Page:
The white bubbling cumulus clouds form a patchwork quilt on a blue sky that stretches to the limits of your vision; and here you can indeed see a long way. This is 2nd visit to the world of canola, wheat and soy, but it doesn’t make the sighting of the broad expanse of Prairie any less breath-taking in its gloriously flattened girth.
This blog is coming to you from my destination on this trip the town of Gilbert Plains Manitoba, a commonly styled village in Manitoba, surrounded and overwhelmed by the surrounding farmland.
To find this small Manitoba village, having just driven through Edmonton the GPS proclaimed: “Drive 512 kms and then turn left.” It must have been a similar feeling for Magellan or Columbus when told to sail west until you hit land.
In this somewhat lonely part of Canada the dust trails follow vehicles on gravel roads like vapour trails, trailing behind for at least half a mile, not allowing anyone to disguise their approach.
In the late 1800’s when a portion of rocky uncleared land was purchased for $10.00– for a parcel or a quarter “section” of 160 acres. The train brought the colonizers to Winnipeg and then left them to defend for themselves, to travel by horseback and wagon to find their small piece of the future. Ill-equipped and largely ignorant of what lay before them they had a limited ability to defend themselves against the oncoming unrelenting seasons of bitter cold and scorching heat. But, it was a better life than from where they came.
So they settled, encountering hardships that are incomprehensible in todays standards. Homesteads, usually consisting of a square basic white house and maybe a barn or outbuilding began to stoically dot the countryside every mile or so. The minimal socialization revolved around that distant culture from which they came. Their food, their dance, and some language survives to this day, but many of those simple homes have largely melted into the soil.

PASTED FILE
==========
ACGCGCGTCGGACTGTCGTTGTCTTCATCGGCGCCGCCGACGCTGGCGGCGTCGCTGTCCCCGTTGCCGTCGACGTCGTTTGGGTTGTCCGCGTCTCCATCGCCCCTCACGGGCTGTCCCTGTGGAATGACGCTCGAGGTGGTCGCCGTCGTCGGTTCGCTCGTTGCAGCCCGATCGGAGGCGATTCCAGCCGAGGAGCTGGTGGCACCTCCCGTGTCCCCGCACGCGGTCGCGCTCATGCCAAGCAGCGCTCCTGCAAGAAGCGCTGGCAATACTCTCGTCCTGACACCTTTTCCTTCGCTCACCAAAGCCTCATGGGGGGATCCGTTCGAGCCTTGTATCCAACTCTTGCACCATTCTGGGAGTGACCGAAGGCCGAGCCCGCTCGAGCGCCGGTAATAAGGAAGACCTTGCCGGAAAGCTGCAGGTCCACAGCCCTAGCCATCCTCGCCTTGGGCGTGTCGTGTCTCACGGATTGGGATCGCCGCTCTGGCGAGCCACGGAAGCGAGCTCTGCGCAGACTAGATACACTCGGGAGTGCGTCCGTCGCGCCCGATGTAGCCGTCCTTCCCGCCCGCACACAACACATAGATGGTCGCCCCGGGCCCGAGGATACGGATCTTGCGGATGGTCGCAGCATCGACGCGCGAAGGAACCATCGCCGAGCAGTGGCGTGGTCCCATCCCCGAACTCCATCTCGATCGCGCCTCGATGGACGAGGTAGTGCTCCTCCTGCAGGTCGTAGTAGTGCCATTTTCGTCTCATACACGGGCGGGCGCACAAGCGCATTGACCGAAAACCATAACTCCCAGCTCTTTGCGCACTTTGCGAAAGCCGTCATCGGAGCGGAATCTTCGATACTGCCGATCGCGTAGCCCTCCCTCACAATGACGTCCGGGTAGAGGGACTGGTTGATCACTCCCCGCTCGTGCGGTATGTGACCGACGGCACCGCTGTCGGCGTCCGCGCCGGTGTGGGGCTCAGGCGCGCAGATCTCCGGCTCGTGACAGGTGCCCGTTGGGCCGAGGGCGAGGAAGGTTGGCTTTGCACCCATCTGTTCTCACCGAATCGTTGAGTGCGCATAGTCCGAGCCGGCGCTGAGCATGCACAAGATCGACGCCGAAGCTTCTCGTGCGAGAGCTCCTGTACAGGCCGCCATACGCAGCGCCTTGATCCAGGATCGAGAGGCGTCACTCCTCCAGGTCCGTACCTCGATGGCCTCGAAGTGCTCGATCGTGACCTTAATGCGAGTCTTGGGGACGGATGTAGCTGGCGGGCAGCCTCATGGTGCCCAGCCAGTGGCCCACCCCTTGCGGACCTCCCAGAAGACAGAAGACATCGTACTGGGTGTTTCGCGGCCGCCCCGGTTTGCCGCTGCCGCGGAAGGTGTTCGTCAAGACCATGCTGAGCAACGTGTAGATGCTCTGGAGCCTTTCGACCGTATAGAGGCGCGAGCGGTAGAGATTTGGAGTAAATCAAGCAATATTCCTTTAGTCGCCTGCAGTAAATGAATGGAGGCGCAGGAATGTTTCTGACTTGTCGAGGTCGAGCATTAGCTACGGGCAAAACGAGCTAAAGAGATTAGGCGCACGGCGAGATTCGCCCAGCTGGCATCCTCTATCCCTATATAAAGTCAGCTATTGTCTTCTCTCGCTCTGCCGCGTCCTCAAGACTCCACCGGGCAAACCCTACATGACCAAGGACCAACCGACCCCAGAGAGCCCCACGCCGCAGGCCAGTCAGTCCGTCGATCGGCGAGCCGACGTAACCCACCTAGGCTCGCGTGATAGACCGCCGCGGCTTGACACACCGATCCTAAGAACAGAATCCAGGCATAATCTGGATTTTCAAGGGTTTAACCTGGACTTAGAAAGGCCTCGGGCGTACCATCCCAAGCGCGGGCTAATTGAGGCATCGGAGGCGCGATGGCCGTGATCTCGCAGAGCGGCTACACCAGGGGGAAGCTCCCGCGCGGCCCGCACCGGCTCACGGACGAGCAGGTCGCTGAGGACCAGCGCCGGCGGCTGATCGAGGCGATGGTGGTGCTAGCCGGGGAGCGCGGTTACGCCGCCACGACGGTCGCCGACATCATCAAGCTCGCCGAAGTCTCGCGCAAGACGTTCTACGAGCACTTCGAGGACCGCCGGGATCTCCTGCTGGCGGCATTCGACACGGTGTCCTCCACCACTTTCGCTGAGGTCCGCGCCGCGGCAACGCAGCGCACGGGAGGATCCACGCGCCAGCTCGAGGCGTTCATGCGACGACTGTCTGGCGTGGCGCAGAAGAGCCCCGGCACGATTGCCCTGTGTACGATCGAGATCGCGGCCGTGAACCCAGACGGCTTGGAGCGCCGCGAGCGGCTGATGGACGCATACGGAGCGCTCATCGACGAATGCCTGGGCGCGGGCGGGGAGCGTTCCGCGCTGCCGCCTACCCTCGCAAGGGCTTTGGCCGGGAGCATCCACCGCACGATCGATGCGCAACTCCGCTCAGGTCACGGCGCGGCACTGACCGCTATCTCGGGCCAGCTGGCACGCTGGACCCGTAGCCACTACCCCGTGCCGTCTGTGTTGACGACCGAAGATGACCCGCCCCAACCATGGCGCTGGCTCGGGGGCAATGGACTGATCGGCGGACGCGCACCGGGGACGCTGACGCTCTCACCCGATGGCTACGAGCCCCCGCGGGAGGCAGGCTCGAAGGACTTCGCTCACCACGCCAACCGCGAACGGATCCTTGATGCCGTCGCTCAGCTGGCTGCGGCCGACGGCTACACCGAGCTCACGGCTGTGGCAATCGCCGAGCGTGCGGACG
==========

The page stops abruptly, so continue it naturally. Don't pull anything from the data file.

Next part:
The human cost of settling this harsh land is marked by the old graves and white tombstones on a treed hillside, but it is the need for a 21st century lifestyle that is largely now killing the small communities. The young now in search for a better and easier lifestyle, less risk with more reward. Uber over John Deere. Young families sell, move away or rent out their land, the decaying homestead knocked down and buried deep in the soil.
The town site once the heart of the village is in effect now a ghost town. Faded white squared buildings shoved together on a bleak main street, one store indistinguishable from the next, and most empty, no longer able to compete.
Everyone seems old here. A few younger females can be seen in front of the local school, often pregnant and pushing a stroller, i-phones clutched securely in their hands and demanding constant attention.
An outing trip could be to the town of Dauphin, Brandon or maybe even Winnipeg for a doctors visit or to watch those Jets or Blue Bombers.
The core subjects of this story though are two individuals I will call E and S; not because of any concern for their privacy or safety, but because they would be embarrassed by anyone writing about them. S is the oldest at 74 and his younger brother E is 72. In hard grinding work they seem to have discovered the secret to health– still scrambling up the sides of a combine or a sprayer with the ease that comes with practised movement and a wiry strength that could never be captured in a Cross-fit class.
The other minor character in this story is the wind. It can not be ignored as part of every Prairie story. It assumes a personality of its own and is part of any narrative. It is both the needed friend and the dreaded enemy. They curse at it or grudgingly talk about a “good” wind. They harvest the fields in accordance with the wind, the wind always has the final word.
E and S started their education in that one room schoolhouse but finished up their education some fifty years later, now having achieved a couple of PHDs from the fields. E and S can discuss varieties of wheat, the type of insects, water tables and the commodity prices on any given day. They could give any botanist, biologist, or Bay and Bloor broker a run for their money. They are painfully humble, forever downplaying the immense knowledge they have gained by simply doing.